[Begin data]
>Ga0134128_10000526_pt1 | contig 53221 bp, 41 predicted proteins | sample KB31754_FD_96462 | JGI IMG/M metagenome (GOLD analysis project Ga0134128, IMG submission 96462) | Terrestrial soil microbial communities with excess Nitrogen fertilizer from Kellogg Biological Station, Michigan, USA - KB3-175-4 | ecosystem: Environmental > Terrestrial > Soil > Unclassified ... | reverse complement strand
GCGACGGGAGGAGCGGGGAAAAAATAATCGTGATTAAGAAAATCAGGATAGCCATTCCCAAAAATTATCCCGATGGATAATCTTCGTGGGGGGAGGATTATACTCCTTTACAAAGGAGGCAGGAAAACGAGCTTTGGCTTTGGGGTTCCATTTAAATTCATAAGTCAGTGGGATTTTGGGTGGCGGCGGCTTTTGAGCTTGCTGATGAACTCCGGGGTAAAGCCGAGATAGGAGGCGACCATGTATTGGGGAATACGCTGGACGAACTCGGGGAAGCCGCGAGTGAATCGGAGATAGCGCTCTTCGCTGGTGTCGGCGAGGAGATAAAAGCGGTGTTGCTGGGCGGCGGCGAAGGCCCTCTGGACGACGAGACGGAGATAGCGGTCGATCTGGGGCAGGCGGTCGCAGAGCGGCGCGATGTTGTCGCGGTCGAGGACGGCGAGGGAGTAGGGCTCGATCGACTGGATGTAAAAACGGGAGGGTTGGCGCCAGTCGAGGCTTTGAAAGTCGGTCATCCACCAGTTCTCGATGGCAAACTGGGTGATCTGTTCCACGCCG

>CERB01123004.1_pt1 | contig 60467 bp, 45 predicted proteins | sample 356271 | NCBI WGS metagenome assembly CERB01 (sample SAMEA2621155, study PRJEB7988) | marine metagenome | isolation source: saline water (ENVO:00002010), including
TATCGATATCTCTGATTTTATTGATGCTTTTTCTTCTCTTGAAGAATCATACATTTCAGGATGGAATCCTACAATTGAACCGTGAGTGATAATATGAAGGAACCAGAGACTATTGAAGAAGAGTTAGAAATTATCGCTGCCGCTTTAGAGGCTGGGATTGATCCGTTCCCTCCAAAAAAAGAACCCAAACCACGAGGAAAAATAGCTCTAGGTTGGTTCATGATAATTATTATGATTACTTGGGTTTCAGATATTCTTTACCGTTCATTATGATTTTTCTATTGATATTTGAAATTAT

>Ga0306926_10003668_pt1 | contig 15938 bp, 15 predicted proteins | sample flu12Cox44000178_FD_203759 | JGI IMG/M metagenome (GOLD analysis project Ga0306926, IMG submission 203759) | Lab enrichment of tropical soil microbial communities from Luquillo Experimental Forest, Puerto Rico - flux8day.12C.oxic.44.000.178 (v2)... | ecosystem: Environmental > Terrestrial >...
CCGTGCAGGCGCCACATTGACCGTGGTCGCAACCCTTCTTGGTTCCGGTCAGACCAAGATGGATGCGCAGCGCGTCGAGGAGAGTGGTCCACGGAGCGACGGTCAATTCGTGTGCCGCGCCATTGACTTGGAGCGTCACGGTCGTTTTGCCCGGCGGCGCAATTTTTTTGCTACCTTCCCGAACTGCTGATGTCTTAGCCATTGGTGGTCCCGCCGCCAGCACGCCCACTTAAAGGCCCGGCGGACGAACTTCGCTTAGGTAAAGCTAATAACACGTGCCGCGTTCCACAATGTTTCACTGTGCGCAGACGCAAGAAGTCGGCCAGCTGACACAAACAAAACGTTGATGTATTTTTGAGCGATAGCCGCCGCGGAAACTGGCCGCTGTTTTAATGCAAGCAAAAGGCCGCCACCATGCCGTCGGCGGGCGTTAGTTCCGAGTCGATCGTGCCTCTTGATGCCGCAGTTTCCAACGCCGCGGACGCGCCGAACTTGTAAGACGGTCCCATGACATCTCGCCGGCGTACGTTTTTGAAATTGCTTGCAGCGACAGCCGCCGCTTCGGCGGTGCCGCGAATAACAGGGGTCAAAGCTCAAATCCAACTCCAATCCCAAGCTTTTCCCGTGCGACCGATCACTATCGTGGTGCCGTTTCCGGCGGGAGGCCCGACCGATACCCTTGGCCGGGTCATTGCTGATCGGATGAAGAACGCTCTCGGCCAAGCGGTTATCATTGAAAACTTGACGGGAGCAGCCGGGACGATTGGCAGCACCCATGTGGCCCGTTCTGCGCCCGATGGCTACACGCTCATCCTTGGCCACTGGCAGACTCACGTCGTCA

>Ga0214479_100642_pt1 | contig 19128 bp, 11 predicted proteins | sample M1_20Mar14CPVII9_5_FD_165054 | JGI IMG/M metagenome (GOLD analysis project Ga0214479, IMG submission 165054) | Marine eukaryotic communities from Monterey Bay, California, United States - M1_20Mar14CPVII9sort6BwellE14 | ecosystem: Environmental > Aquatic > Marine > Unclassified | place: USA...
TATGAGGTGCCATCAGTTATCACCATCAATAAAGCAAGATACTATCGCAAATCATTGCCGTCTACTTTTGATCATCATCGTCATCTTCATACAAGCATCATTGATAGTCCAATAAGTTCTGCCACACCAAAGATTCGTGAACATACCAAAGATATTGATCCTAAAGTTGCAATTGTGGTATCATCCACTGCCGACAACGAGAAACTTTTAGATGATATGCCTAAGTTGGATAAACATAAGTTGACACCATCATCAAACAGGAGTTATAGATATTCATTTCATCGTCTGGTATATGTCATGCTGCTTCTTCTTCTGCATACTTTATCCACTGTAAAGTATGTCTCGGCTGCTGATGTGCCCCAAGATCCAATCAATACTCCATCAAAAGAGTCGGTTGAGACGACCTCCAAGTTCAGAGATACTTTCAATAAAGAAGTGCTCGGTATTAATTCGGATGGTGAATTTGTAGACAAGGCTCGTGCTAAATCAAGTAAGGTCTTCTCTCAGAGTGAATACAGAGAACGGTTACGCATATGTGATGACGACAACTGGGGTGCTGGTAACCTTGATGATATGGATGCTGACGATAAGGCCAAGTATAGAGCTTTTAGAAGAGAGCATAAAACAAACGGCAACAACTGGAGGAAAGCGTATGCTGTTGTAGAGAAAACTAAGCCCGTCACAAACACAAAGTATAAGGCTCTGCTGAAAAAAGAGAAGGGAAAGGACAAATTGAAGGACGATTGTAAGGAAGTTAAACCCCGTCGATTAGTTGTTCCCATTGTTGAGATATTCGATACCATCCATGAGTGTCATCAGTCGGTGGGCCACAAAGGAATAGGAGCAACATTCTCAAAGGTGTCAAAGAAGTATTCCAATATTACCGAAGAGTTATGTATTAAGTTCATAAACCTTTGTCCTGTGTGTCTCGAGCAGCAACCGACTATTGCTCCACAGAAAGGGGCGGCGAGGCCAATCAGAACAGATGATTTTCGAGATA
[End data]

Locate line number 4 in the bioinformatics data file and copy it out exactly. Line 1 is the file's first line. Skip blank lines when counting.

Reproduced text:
TATCGATATCTCTGATTTTATTGATGCTTTTTCTTCTCTTGAAGAATCATACATTTCAGGATGGAATCCTACAATTGAACCGTGAGTGATAATATGAAGGAACCAGAGACTATTGAAGAAGAGTTAGAAATTATCGCTGCCGCTTTAGAGGCTGGGATTGATCCGTTCCCTCCAAAAAAAGAACCCAAACCACGAGGAAAAATAGCTCTAGGTTGGTTCATGATAATTATTATGATTACTTGGGTTTCAGATATTCTTTACCGTTCATTATGATTTTTCTATTGATATTTGAAATTAT